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The Mandalorian is exploring new stories outside the Skywalker Saga, finally bringing back the heart of the Star Wars Expanded Universe in a way that that material has long deserved. The rebranding of that library of stories – among them some of the best Star Wars narratives and characters of all – delegitimized them unfairly and Disney returning to that font of creativity is an inspired move that can make the Star Wars universe bigger.

Initially, of course, the EU included hundreds of stories fleshing out the vastness of the Star Wars universe and diving deeper into characters and story elements that the movies did not have time to cover. When the sequel trilogy went into development, Lucasfilm severed its canonical ties with the Expanded Universe, rebranding them as Star Wars Legends. This may have cut away interesting stories, but in marketing terms, it refocused canon on the Skywalkers and their biggest looming threats, which made sense for a company pushing a brand, but it was reductive. Now, though, The Mandalorian is reusing some of the EU’s best storylines and adapting them to fit the wandering plot of the Child to great effect.

Related: The Mandalorian Season 2: What Moff Gideon’s Ship Is (Not A Star Destroyer)

The Mandalorian has already delved into Legends territory, such as revealing that Boba Fett survived the Sarlacc pit (though not specifically how yet). Such was his popularity that fans had long hoped that Fett could reenter canon as he did in Legends, and the show finally delivered with Din Djarin’s return to Tatooine on the trail of others of his kind. The plot of the second season has also expanded the worldbuilding in new directions, like developing the Tusken Raiders into a full culture, in the same way that the EU did. Ultimately, The Mandalorian doesn’t have the same narrow focus as the movies, and that allows the show to slowly reintroduce the best elements of Legends without sacrificing focus on the larger plot.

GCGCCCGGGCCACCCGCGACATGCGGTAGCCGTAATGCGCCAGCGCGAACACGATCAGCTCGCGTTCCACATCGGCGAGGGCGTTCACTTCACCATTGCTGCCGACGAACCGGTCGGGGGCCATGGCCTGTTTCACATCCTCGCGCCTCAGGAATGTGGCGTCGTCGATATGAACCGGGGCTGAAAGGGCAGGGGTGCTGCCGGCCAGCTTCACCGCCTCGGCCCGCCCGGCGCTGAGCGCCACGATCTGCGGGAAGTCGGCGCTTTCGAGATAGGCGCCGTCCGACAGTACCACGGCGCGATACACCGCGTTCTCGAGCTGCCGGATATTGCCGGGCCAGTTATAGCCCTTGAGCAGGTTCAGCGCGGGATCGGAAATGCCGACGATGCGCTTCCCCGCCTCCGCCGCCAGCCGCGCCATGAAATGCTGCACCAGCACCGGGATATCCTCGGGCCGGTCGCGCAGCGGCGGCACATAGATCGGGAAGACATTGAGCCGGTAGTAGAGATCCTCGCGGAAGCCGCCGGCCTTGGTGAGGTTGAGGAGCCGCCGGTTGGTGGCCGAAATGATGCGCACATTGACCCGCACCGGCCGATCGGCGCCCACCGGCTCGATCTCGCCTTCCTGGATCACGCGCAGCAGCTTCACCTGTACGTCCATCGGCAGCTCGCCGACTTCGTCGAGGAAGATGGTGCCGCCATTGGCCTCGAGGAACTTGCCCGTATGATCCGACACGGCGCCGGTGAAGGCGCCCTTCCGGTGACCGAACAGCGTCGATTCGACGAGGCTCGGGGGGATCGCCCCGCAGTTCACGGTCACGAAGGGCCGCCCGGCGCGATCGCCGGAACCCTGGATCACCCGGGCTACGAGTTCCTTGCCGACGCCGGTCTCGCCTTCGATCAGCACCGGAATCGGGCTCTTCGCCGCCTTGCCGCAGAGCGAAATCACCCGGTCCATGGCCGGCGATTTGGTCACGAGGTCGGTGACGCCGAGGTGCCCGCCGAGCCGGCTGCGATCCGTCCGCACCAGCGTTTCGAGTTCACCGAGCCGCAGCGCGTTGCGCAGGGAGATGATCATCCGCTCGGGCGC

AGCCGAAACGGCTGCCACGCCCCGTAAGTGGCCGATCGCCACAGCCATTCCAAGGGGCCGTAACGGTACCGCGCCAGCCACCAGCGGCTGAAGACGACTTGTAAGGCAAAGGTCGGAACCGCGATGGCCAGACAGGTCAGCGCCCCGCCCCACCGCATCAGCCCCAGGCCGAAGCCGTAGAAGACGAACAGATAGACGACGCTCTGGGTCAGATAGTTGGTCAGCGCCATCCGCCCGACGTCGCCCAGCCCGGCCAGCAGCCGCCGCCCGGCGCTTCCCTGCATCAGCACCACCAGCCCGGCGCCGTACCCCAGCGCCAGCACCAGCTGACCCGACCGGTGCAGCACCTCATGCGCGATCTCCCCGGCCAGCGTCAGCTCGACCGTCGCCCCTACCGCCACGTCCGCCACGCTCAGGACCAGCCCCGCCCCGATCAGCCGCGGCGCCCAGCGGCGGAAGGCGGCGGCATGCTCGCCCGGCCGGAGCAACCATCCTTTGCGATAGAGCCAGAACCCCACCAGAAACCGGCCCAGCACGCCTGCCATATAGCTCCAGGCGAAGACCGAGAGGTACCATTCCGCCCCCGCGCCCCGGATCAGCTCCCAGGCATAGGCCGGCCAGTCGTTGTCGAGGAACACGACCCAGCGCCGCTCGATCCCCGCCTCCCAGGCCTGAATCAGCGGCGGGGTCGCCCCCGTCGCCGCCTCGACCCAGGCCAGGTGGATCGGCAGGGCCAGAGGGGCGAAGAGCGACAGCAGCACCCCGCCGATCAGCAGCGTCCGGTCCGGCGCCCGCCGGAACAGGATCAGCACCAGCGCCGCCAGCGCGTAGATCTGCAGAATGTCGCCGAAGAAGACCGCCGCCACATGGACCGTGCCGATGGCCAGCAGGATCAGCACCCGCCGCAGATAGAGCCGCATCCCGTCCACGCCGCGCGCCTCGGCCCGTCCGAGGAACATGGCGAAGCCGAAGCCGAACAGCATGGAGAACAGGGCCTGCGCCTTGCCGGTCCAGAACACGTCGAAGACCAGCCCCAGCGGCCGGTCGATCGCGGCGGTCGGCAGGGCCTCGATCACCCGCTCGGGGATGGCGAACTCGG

The timeline of the Disney+ series between the original and sequel trilogies makes it a perfect vehicle for Expanded Universe stories. Its proximity to the events of Return of the Jedi leaves room for the Legends’ old follow-up stories to the presumed end of the Star Wars series, but still sets up sequel elements like the First Order that are coming in the near future. The EU’s diverse branching plotlines made it a liability for the continuing development of the Skywalker Saga, but The Mandalorian combines just enough bridging plot for the movies to let a few of the EU’s more enticing branches grow from it.

Although The Mandalorian is covering similar ground to the Expanded Universe, the show’s version of events is likely to look significantly different from Legends. The Legends version of Boba Fett’s escape from the Sarlacc, for example, involved him discovering a telepathic connection with the Sarlacc’s first victim while in the belly of the beast, which would be a difficult story to translate to the screen. Fundamentally, while the show may be taking cues from the EU, the story will stray in different directions to fit the cinematic style and this is not a bad thing. Similarly, Moff Gideon’s Dark Trooper army draws from Star Wars Legends, but The Mandalorian’s version is set to take the Dark Troopers in a new and more canon-relevant direction. And that’s the crux of the appeal: though Din Djarin’s journey will create many opportunities to revive EU plotlines, they won’t just be a rehashing of the same stories.

The Mandalorian may be the start of a new era for Star Wars, on an expansive, rambling canvas on which to tell the post-Empire tales of people and places outside the orbit of the Skywalkers. It’s the natural successor to the Expanded Universe that had the same wide-ranging worldbuilding at heart and the approach to EU story cherry-picking finally shows some benefit to making the EU non-canonical in the first place. And given the success of the series, The Mandalorian may soon be followed by other EU-adjacent shows like a Boba Fett spin-off that could start filming soon. The Expanded Universe is gone from canon, but its legends can still live on and Din Djarin and Baby Yoda have shown the way.

Next: The Mandalorian Season 2: Biggest Questions After Episode 4

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